The leg pain was debilitating.
''It was really swollen, I couldn't even sit up,'' he said. ''I was in the tent all day except when I crawled to the creek to get water in my canteen. It was probably 15 feet away but took 40 minutes to an hour. ''
With nothing to read or otherwise distract his mind, Overfield tried to focus on the positive and figure out his next move.
''When I broke my leg I thought, 'Well, the fishing trip is over. This is a survival trip now,''' he said.
Over the next several days, he gathered firewood, studied his map and worked at keeping a cool head. He reflected on conversations he'd had with his children in which he'd throw out scenarios about outdoor mishaps and quiz them on the best way to survive.
''I was thinking that I've got to survive, otherwise my words to my kids would mean nothing,'' he said.
On Saturday morning, Overfield woke to the sound of airplanes overhead. He scrambled to dress and put the splint on his leg. He got his campfire going again and tossed green branches into the flames to make smoke.
''The plane flew over me three times while I was trying to get the smoke going,'' he said.
Overfield spent more than an hour climbing and crawling up a rock face with his gun, a cooking pot and canteen. He hoped the sun might reflect off the pot and be seen by searchers in the air. The plane made three passes, with no result.
Disappointed, he returned to camp Saturday afternoon. On the way down the rock face, Overfield looked at his camp, saw his bright yellow tent cover and had an idea.
With planes flying overhead again Sunday morning, Overfield gingerly worked his way back up the rocks, this time with the tent cover in tow.
''It wasn't easy trying to crawl up there. Pushing my items a little, crawling and then pushing them in front of me again,'' he said.
Overfield attached the tent cover to a pole and began waving it to the passing plane.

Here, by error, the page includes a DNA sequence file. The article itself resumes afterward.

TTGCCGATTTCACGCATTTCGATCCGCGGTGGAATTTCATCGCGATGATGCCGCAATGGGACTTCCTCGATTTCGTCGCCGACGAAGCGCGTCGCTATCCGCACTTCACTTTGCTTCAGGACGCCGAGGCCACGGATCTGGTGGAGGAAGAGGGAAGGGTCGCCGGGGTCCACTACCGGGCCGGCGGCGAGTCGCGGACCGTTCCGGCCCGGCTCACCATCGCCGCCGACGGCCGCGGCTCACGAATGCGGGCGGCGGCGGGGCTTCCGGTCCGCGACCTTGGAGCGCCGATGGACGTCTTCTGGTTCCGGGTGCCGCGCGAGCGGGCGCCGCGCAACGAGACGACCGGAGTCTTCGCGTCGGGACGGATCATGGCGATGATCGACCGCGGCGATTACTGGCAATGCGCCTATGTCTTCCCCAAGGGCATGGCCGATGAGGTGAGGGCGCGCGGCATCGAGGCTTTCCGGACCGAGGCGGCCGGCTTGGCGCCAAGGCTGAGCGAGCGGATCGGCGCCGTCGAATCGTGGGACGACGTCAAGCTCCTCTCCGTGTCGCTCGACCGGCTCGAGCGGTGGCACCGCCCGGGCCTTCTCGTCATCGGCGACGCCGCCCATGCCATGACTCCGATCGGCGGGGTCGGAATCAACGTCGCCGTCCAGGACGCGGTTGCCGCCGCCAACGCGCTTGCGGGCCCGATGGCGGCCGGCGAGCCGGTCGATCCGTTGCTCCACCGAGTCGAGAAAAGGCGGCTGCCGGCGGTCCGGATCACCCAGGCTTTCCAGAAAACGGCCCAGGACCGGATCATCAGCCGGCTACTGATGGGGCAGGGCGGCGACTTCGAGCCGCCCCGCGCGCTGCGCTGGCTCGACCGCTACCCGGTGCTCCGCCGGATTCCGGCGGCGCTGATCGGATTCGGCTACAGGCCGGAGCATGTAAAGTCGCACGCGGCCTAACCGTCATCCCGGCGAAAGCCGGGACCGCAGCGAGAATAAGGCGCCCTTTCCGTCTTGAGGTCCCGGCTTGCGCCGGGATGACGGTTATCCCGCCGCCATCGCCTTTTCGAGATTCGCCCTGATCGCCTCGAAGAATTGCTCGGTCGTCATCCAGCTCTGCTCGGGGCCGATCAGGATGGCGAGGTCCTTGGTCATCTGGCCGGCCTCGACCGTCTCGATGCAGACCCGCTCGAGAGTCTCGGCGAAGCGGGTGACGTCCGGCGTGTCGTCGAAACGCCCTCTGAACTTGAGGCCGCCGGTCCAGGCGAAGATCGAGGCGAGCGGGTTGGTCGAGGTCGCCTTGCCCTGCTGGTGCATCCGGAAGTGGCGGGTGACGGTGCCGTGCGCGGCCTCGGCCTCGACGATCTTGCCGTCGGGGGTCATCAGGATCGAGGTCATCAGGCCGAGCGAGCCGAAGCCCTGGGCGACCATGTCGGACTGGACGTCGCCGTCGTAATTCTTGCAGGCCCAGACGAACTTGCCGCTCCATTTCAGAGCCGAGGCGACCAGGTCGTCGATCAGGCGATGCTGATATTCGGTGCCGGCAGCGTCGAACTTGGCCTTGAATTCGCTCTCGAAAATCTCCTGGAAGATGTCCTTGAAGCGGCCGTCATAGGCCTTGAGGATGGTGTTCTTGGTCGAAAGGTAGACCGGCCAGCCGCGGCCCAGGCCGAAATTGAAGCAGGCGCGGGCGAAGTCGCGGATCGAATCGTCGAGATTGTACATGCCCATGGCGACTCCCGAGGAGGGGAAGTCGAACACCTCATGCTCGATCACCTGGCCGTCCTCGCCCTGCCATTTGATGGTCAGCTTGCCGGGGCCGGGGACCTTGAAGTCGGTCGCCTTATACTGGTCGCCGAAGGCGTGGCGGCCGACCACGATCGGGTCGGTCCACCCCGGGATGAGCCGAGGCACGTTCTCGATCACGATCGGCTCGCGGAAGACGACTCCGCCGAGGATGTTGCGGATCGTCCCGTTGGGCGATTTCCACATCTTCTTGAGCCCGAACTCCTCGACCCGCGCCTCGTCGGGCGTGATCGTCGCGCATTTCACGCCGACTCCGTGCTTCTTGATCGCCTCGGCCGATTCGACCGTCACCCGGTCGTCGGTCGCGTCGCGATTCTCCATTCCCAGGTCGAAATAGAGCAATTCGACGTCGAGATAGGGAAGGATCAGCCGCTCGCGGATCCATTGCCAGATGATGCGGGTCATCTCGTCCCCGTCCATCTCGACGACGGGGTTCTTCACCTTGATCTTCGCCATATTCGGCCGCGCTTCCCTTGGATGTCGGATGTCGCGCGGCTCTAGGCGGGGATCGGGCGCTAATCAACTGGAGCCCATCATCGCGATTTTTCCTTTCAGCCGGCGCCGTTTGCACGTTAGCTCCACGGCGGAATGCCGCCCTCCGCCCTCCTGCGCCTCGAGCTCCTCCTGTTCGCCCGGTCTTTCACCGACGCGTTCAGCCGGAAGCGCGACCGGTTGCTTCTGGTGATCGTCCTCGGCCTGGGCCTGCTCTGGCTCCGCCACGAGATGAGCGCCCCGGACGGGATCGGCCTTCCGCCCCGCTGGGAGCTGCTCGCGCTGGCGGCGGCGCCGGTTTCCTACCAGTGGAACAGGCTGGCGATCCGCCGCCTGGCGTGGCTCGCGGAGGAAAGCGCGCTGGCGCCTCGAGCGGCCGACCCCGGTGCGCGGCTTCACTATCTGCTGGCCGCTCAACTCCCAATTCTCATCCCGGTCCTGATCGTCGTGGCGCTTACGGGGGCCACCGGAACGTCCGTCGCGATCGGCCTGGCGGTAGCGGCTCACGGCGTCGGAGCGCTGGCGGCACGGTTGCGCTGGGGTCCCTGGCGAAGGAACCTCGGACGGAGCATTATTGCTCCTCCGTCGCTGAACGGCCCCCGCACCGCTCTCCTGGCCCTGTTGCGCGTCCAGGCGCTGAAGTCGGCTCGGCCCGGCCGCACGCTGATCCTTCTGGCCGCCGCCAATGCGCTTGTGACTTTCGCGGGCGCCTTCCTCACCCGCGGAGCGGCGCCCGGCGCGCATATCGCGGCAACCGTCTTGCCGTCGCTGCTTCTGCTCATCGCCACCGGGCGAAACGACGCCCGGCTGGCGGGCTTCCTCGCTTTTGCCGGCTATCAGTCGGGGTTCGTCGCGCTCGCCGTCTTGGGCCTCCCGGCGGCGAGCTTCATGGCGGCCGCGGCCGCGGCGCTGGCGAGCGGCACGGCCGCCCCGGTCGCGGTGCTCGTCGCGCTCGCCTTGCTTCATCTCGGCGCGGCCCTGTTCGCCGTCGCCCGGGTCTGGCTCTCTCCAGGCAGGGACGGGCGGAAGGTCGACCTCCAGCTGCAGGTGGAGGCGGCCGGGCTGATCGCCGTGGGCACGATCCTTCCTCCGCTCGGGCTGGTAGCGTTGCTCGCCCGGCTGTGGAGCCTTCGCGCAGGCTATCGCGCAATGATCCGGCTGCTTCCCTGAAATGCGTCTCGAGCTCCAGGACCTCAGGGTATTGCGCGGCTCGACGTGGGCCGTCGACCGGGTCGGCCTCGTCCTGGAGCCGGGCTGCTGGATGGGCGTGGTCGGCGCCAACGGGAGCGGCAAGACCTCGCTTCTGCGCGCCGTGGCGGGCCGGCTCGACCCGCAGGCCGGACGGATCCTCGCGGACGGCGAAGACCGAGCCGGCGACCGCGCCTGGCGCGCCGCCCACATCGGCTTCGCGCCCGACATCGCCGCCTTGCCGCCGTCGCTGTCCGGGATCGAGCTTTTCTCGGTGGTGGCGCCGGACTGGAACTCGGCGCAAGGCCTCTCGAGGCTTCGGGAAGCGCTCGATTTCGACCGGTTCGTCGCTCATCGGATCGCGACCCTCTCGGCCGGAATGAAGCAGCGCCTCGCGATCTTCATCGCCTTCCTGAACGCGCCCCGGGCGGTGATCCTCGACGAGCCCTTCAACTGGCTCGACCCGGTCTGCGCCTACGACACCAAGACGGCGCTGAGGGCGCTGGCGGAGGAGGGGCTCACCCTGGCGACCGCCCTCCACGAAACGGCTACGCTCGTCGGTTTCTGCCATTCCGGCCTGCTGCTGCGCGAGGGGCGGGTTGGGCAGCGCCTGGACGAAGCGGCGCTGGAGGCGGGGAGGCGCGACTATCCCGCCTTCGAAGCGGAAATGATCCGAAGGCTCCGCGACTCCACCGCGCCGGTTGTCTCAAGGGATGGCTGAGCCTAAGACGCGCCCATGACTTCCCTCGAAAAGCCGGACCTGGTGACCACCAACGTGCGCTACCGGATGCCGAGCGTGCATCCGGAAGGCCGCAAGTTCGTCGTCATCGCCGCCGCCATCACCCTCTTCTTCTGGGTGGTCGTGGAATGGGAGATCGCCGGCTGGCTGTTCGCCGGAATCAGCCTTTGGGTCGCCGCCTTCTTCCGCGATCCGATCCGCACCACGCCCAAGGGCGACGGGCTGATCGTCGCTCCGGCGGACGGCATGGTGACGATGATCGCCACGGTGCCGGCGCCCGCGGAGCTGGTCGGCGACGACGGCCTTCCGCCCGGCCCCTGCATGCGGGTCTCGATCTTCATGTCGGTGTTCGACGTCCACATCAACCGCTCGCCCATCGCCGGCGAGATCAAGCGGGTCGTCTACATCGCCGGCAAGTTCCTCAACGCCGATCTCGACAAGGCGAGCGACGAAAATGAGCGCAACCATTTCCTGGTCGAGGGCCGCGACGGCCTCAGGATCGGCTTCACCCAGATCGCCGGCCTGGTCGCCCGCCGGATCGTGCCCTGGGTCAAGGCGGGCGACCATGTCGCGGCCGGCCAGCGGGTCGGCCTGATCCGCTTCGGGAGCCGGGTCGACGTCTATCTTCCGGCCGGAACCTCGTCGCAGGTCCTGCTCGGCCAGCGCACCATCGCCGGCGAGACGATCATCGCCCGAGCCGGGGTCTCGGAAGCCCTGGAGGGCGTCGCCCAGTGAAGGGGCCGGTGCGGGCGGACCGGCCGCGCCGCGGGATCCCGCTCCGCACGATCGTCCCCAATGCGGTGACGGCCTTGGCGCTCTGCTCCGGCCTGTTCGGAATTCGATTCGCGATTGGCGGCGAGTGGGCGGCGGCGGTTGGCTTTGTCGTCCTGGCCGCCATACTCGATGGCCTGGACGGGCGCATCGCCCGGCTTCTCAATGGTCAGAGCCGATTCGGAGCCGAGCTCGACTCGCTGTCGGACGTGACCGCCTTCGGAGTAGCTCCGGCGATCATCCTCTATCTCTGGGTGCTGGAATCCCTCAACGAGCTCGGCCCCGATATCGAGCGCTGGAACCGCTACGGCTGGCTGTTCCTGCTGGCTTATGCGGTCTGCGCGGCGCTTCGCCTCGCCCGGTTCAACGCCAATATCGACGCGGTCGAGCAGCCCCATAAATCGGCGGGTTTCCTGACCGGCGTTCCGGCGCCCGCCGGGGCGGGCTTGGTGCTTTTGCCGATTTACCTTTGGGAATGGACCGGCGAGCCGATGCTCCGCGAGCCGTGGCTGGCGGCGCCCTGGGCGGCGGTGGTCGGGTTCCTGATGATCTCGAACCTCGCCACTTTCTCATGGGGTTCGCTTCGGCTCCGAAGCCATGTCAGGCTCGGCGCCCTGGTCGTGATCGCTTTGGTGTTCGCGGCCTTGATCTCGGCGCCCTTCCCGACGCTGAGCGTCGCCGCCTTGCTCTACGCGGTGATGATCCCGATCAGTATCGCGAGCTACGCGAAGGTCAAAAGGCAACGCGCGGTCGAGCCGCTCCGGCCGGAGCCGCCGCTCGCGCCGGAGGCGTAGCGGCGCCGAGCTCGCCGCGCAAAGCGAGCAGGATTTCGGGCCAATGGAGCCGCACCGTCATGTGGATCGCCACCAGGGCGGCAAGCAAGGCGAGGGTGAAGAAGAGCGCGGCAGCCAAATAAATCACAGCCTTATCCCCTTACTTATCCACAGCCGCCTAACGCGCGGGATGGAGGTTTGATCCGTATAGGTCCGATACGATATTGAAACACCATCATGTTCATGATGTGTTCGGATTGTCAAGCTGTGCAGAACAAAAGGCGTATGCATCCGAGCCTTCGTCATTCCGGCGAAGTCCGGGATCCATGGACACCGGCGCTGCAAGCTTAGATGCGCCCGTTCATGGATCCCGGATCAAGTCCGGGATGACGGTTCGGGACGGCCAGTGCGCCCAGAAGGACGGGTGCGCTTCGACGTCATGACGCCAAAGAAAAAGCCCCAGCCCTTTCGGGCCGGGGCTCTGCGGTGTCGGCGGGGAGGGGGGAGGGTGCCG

In the early afternoon, a ground crew on a nearby mountain spotted Overfield's yellow flag and notified headquarters.
A ground crew from Teton County was the first to reach Overfield. They helped him move to one clearing and then another, looking for a place where a helicopter could land. But with the wind kicking up, the helicopter couldn't get in and Overfield had to spend another night in the mountains -- this time, with company.
More search and rescue volunteers reached Overfield Monday morning. Together, they loaded him and his gear onto a stretcher and began moving him toward a clearing.
Overfield said he was deeply impressed with how much effort the search crews put in.
''One guy who stayed up there didn't even have a sleeping bag. He could've left, but he didn't,'' Overfield said. ''I gained a lot of respect for those people. I think they should be recognized.''
Overfield and the rescue crew eventually made it to a spot where a helicopter could pick him up and take him to the Beartooth Highway, where an ambulance was waiting to take him to West Park Hospital in Cody.
He underwent surgery Monday afternoon and returned to his parents' house that night.
Overfield returns to Illinois this weekend, and will spend six weeks in a cast.
The episode won't keep him from returning to the outdoors -- but he won't try another solo trip, he said.
''I couldn't believe that happened on the first day out,'' he said. ''I didn't even get to fish one cast.''